This week marks the 49th anniversary of the passage of the Clean Water Act, our landmark Federal water protection law. In 1972, the Act set a goal of eliminating pollution in our rivers, lakes, streams and bays by 1985. While we’ve made a lot of progress toward this goal, we are certainly not there.
The oil and gas industry wields enormous political power. Massive spending on elections and lobbying, a relentless spin machine and agency capture at all levels of government have given fossil fuel companies outsized influence on our political, legislative and regulatory processes.
These cuts won’t just mean that EPA is doing less to protect our water, they also hit state and local governments and drinking water systems hard. States where Clean Water Action works would lose out on federal funding, leaving taxpayers and ratepayers holding the bag.
To stave off the worst effects of the climate crisis, the global and U.S. economies need to decarbonize as fast as possible. Capturing carbon emissions from industrial sources and pulling carbon out of the air via direct air capture are technologies we will likely need in our toolbox if we are to achieve net zero or negative greenhouse gas emissions.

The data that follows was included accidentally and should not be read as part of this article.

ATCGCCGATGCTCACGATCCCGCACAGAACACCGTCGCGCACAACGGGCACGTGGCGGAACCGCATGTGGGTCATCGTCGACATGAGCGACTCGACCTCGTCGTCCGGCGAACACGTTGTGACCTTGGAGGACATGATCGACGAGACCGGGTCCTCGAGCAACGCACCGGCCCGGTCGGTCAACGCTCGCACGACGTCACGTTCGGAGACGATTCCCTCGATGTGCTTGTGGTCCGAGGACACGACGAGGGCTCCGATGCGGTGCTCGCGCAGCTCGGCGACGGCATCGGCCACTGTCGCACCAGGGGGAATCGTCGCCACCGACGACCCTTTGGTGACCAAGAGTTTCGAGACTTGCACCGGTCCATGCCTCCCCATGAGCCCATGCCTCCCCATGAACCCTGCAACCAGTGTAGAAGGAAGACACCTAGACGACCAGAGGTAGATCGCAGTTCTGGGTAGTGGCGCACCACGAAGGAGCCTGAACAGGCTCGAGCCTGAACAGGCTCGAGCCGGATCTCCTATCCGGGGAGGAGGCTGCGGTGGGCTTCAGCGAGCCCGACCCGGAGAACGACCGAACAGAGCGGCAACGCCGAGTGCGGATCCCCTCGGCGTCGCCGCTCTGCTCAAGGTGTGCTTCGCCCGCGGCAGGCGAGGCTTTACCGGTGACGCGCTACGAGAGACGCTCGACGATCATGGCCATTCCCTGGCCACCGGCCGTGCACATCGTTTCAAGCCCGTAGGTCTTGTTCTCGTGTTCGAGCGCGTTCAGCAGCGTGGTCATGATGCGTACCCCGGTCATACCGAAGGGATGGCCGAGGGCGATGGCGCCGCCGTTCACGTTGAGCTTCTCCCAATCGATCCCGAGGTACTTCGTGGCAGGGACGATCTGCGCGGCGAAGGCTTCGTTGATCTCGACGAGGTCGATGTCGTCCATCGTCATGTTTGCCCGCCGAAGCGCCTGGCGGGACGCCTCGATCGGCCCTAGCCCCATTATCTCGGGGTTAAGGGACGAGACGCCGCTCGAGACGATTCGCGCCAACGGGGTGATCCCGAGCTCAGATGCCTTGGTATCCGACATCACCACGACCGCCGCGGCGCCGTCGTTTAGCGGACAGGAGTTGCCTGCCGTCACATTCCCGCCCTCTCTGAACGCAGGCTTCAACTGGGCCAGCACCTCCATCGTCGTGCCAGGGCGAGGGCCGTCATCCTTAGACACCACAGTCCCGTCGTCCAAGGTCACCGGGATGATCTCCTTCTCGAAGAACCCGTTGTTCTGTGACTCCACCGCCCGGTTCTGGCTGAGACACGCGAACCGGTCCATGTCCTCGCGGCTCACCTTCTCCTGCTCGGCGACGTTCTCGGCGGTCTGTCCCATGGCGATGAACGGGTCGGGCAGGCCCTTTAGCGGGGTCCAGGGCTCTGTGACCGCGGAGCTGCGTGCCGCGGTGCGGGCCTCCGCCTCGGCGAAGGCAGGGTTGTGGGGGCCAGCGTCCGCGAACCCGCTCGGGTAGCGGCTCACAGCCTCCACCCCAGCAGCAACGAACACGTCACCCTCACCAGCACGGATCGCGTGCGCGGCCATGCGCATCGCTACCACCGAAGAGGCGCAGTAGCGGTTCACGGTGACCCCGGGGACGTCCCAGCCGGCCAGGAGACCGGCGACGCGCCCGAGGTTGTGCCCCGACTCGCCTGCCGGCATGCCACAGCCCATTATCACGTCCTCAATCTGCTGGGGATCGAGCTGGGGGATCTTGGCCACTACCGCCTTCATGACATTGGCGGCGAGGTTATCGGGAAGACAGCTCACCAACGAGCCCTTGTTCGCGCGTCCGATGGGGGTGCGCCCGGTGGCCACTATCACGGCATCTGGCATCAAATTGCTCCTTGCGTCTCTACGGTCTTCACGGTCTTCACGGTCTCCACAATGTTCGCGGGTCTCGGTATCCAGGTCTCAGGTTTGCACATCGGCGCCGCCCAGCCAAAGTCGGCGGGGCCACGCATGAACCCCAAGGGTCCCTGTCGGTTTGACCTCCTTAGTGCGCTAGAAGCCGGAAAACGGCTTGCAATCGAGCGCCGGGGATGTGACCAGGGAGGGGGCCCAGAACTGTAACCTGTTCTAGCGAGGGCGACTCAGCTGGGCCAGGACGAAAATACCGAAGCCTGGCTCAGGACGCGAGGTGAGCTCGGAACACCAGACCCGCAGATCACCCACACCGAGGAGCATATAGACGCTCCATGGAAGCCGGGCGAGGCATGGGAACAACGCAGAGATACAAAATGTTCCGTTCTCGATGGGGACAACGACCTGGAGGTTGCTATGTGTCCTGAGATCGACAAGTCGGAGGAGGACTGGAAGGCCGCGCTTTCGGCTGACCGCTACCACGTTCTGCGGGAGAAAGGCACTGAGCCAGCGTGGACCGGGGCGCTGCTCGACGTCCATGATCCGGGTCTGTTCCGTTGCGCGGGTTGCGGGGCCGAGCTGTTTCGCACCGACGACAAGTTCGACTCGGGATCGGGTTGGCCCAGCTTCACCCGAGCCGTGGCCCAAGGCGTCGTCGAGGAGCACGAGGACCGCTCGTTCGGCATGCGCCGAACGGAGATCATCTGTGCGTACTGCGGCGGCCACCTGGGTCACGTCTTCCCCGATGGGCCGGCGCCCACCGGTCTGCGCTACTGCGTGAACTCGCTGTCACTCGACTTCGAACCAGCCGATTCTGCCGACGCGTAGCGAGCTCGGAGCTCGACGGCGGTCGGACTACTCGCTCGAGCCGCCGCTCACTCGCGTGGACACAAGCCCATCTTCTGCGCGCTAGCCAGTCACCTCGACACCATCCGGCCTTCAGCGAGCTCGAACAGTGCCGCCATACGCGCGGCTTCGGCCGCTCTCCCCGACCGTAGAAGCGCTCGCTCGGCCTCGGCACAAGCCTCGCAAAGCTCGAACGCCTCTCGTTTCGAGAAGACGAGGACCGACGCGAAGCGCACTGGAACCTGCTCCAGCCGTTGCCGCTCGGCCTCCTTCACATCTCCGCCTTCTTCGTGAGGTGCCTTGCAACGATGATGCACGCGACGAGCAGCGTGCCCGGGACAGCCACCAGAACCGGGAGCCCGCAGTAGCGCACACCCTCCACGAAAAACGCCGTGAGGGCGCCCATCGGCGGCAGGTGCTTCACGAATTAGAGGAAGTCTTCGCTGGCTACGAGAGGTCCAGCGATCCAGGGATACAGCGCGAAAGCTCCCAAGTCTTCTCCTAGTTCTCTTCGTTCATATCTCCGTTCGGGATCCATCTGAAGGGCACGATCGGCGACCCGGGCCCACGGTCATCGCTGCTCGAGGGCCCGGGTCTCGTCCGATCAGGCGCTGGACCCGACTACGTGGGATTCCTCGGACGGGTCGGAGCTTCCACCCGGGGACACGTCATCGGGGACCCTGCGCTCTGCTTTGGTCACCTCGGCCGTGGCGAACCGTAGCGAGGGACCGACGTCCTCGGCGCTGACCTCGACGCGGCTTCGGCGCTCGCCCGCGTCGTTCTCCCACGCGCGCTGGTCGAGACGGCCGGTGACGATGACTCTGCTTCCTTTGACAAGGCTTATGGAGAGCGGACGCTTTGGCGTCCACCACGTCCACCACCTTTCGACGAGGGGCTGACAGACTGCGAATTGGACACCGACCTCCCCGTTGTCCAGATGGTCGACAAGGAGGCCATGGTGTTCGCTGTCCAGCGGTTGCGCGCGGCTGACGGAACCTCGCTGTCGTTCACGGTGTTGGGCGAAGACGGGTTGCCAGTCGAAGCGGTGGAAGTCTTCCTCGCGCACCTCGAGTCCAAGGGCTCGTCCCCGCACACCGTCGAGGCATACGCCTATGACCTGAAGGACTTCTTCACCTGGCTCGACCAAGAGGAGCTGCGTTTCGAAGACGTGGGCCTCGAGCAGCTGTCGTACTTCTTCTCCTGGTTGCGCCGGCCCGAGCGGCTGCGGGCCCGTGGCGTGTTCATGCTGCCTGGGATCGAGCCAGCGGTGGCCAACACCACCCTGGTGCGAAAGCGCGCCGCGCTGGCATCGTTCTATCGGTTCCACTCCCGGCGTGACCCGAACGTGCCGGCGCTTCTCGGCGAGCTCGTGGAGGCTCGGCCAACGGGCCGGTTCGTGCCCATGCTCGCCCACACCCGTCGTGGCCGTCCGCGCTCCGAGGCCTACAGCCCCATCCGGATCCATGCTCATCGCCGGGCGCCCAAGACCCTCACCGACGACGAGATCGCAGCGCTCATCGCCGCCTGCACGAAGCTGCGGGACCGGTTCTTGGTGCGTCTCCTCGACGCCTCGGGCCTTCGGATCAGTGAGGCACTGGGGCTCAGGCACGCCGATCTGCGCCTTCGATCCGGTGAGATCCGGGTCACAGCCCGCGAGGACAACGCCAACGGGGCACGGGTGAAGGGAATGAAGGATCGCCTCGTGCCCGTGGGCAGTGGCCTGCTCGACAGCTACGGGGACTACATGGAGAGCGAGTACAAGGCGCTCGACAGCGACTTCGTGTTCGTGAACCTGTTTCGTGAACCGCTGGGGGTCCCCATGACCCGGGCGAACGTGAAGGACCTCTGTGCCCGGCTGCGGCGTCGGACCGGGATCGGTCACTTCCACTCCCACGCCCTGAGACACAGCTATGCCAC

New analysis finds big impacts in oil producing states
Last week EPA held a public meeting in DC to share updates and take public comment on the agency’s study of oil and gas wastewater, also known as produced water. The oil and gas industry has grown significantly in water constrained states around the country, like Texas and New Mexico, and has a long history of putting drinking water sources at risk, from California to Pennsylvania.
California’s efforts to address climate change and reduce greenhouse gas emissions have earned it a reputation as a climate leader. Most of the state’s actions, however, have focused on the “demand-side” of carbon emissions: reducing energy consumption, increasing efficiency, using cleaner fuels and energy sources, and reducing vehicle miles traveled. However, as the country’s 5th largest oil producer (recently falling from 3rd), the state has never done enough to keep polluting fossil fuels from being produced in the first place.
What's behind the recent headlines on California groundwater? Does a new study suggest the problem is solved, and that we can all go home? Er...no!
If you’re not looking for anything you’ll never find it. This has held true when it comes to contamination from oil and gas production in California for the last century. But the era of regulators ignoring the industry’s groundwater impacts needs to end.
Assembly Bill 1882, introduced by Assemblymember Das Williams, takes an important step by requiring water regulators to monitor our precious aquifers for pollution caused by the oil and gas injection wells.